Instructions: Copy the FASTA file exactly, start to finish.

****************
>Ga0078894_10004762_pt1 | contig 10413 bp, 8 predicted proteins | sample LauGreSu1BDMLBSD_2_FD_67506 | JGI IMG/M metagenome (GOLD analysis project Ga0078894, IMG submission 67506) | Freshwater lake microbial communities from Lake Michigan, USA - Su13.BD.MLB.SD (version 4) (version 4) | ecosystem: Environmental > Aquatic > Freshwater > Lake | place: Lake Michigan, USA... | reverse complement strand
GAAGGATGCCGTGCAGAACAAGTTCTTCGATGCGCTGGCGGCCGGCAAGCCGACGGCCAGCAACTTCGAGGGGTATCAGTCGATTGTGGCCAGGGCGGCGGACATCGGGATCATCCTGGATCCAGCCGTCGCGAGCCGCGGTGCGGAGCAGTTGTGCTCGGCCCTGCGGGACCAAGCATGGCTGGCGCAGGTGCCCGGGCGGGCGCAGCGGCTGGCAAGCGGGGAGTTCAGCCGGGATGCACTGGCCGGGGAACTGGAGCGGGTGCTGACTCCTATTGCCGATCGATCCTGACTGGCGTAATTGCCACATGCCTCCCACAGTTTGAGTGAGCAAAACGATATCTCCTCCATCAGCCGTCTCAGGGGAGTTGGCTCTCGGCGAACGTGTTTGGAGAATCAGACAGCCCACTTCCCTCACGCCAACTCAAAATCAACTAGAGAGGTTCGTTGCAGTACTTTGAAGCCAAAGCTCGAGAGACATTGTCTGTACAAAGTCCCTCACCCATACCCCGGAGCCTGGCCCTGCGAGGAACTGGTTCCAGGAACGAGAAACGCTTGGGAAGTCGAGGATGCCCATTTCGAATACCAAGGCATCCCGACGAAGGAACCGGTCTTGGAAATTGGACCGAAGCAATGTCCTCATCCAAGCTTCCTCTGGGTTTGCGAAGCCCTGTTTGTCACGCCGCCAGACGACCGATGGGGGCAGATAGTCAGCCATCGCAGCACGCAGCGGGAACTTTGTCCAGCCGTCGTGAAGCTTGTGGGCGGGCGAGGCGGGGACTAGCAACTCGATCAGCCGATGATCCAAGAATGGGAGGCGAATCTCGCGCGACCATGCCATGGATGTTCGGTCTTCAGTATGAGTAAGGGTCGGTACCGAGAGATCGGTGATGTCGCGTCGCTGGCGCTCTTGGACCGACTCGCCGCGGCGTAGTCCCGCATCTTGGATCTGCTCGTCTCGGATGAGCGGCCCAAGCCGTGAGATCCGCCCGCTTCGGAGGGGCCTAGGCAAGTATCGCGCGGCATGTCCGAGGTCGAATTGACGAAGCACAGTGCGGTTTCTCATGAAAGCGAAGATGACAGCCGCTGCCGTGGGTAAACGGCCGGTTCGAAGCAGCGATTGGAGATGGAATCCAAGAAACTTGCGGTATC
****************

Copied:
>Ga0078894_10004762_pt1 | contig 10413 bp, 8 predicted proteins | sample LauGreSu1BDMLBSD_2_FD_67506 | JGI IMG/M metagenome (GOLD analysis project Ga0078894, IMG submission 67506) | Freshwater lake microbial communities from Lake Michigan, USA - Su13.BD.MLB.SD (version 4) (version 4) | ecosystem: Environmental > Aquatic > Freshwater > Lake | place: Lake Michigan, USA... | reverse complement strand
GAAGGATGCCGTGCAGAACAAGTTCTTCGATGCGCTGGCGGCCGGCAAGCCGACGGCCAGCAACTTCGAGGGGTATCAGTCGATTGTGGCCAGGGCGGCGGACATCGGGATCATCCTGGATCCAGCCGTCGCGAGCCGCGGTGCGGAGCAGTTGTGCTCGGCCCTGCGGGACCAAGCATGGCTGGCGCAGGTGCCCGGGCGGGCGCAGCGGCTGGCAAGCGGGGAGTTCAGCCGGGATGCACTGGCCGGGGAACTGGAGCGGGTGCTGACTCCTATTGCCGATCGATCCTGACTGGCGTAATTGCCACATGCCTCCCACAGTTTGAGTGAGCAAAACGATATCTCCTCCATCAGCCGTCTCAGGGGAGTTGGCTCTCGGCGAACGTGTTTGGAGAATCAGACAGCCCACTTCCCTCACGCCAACTCAAAATCAACTAGAGAGGTTCGTTGCAGTACTTTGAAGCCAAAGCTCGAGAGACATTGTCTGTACAAAGTCCCTCACCCATACCCCGGAGCCTGGCCCTGCGAGGAACTGGTTCCAGGAACGAGAAACGCTTGGGAAGTCGAGGATGCCCATTTCGAATACCAAGGCATCCCGACGAAGGAACCGGTCTTGGAAATTGGACCGAAGCAATGTCCTCATCCAAGCTTCCTCTGGGTTTGCGAAGCCCTGTTTGTCACGCCGCCAGACGACCGATGGGGGCAGATAGTCAGCCATCGCAGCACGCAGCGGGAACTTTGTCCAGCCGTCGTGAAGCTTGTGGGCGGGCGAGGCGGGGACTAGCAACTCGATCAGCCGATGATCCAAGAATGGGAGGCGAATCTCGCGCGACCATGCCATGGATGTTCGGTCTTCAGTATGAGTAAGGGTCGGTACCGAGAGATCGGTGATGTCGCGTCGCTGGCGCTCTTGGACCGACTCGCCGCGGCGTAGTCCCGCATCTTGGATCTGCTCGTCTCGGATGAGCGGCCCAAGCCGTGAGATCCGCCCGCTTCGGAGGGGCCTAGGCAAGTATCGCGCGGCATGTCCGAGGTCGAATTGACGAAGCACAGTGCGGTTTCTCATGAAAGCGAAGATGACAGCCGCTGCCGTGGGTAAACGGCCGGTTCGAAGCAGCGATTGGAGATGGAATCCAAGAAACTTGCGGTATC